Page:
Wireless Unbound: Gather Data and Signals From Difficult-to-Reach Devices

Many Companies Want to Use Wireless to Give Them More Flexibility and Control in Extreme Conditions

By Leslie Gordon

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Over the years, industry has implemented wireless technology with relative degrees of caution, depending on the application. Complaints about wireless' steep learning curve have hindered certain users, applications and plants from using it, as have valid worries about security and concerns about the reliability of devices, such as transmitters that quit for no apparent reason. That said, many users are adopting wireless technology in increasing numbers because it lets them gather signals and data from places where they couldn't get them before. This helps cut costs, improve safety, boost productivity and manage assets better.

Consider the case of Reliance Industries in India. The company was having problems obtaining reliable tank-level and temperature readings at its Baroda GOP olefins plant in Gujarat due to difficulties stemming from retrieving transmitter signals of tank levels and temperatures from the farthest sites in its petrochemical complex. The existing wired setup was remotely located and needed continuous troubleshooting and maintenance.

"Reliance already had a suitable Honeywell distributed control system (DCS), so it installed the company's OneWireless network with solutions such as XYR 6000 wireless transmitters to gain control of data, streamline tasks and improve overall efficiency," says Mahendra Upadhyay, instrumentation manager at the Baroda GOP plant. OneWireless is a standards-based, industrial, wireless mesh network that complies with the ISA100 standard and is intended to extend process control networks to the field, allowing transmission of more information to central locations.

Obtaining temperature and level signals wirelessly from Baroda GOP's remote sites lets Reliance eliminate cable, labor and maintenance costs. In addition, wirelessly monitoring and controlling the tank liquid volume helps ensure data accuracy for planning and scheduling. The implementation also improves employee safety because personnel no longer need to travel to remote locations to monitor tank levels.

Also read: Implementation of Wireless Networks Takes Time and Patience

"A real trend has process companies requiring such standards-based approaches to wireless as OneWireless," says Vibhor Tandon of Honeywell Process Solutions in India. "Its compliance with ISA100 Wireless allows it to use a tunneling technology that enables communication of other protocol data over the ISA100 network. For example, users can extract HART data from their wired HART devices using the OneWireless Adapter (OWA) that securely sends the HART data over the ISA100 Wireless network to the HART clients like Honeywell's Field Device Manager (FDM) or Emerson's AMS."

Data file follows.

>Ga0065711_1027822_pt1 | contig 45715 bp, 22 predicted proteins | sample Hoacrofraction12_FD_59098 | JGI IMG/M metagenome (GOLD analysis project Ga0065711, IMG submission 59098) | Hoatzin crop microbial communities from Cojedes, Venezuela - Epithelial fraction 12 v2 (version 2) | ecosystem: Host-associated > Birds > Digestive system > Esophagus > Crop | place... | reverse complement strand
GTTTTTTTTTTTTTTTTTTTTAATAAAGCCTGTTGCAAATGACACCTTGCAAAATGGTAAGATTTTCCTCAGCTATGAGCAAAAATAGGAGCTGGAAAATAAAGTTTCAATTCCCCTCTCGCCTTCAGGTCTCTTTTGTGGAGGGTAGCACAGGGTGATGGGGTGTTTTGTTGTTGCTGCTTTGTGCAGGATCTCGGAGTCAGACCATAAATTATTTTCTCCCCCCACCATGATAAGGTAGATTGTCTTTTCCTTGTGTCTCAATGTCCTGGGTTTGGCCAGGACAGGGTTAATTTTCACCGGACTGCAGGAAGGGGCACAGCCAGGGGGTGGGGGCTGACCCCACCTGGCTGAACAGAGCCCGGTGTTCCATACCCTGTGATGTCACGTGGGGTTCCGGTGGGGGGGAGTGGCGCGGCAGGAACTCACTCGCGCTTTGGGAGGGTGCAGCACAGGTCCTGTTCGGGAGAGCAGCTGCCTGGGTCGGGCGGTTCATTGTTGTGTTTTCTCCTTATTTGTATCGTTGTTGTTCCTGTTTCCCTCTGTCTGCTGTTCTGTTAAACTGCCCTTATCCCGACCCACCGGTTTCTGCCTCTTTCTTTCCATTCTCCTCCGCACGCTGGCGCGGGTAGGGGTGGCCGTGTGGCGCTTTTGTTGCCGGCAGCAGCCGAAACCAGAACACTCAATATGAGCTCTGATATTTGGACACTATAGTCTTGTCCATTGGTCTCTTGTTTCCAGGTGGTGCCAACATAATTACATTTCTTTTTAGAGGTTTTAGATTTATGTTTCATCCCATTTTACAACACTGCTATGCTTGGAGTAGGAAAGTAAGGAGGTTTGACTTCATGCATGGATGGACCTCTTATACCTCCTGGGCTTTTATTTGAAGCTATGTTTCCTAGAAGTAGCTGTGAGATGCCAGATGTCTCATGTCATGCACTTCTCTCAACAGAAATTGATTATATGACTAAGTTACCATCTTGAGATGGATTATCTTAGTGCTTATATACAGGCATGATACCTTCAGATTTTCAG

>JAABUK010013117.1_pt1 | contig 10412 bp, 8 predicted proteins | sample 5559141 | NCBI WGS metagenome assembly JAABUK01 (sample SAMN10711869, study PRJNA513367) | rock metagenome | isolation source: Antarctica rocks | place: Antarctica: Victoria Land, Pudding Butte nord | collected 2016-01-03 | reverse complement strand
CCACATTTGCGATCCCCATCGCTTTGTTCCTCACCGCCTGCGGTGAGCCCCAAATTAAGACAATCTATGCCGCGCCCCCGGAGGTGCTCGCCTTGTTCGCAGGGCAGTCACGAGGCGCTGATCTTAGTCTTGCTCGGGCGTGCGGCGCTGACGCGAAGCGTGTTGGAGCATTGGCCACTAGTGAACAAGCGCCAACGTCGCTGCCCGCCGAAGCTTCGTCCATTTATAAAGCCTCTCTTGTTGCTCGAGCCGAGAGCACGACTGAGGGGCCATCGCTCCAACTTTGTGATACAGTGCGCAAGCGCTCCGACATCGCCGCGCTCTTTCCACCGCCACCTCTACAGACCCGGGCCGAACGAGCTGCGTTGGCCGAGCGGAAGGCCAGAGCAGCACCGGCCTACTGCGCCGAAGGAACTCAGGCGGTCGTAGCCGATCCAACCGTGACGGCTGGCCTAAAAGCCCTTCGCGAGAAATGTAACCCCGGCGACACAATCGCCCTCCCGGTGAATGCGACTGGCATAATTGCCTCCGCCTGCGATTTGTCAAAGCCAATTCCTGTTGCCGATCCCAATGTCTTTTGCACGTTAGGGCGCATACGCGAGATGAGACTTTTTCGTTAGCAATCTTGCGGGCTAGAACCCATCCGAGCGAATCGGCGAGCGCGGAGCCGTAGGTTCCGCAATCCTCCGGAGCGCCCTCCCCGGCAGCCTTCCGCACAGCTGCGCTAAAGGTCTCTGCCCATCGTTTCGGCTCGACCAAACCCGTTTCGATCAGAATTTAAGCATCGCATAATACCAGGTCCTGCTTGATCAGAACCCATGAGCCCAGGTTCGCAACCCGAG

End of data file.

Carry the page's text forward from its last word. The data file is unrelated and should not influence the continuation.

In the future, Tandon says wireless is headed toward developing a protocol for the Internet of Things (IoT), as well as one for a way to handle big data. "However, IoT and other technologies will have to be tailored for the process industry for appropriate adoption," he adds.

Tipping Point

Once a wireless technology hits a tipping point in the consumer world, industry adopts the technology and advances it, explains Mike Fahrion, product management director and IoT strategist at B&B Electronics. "A lighter, smaller version of Bluetooth called Bluetooth Low Energy (LE) was recently developed for sensors," he says. "In consumer applications, Bluetooth targeted applications in retail grocery stores placing tiny battery-powered beacons that send out their IDs. Holders of frequent shopper cards can download an app for their smartphones that works with the technology to help users navigate the store and get special offers."

Once a wireless technology hits a tipping point in the consumer world, industry adopts the technology and advances it.

The idea in industry is to place similar sensor tags on the factory floor. "So, instead of companies putting expensive custom-built HMIs on a machine, an operator with an iPad can walk up to the machine and use the tablet as a virtual HMI, using short-range communications to the device over Bluetooth LE," says Fahrion. "Or a technician can walk up to a cabinet and doesn't have to open the door to see what the oxygen level or temperature is inside."

Flexibility Is Key

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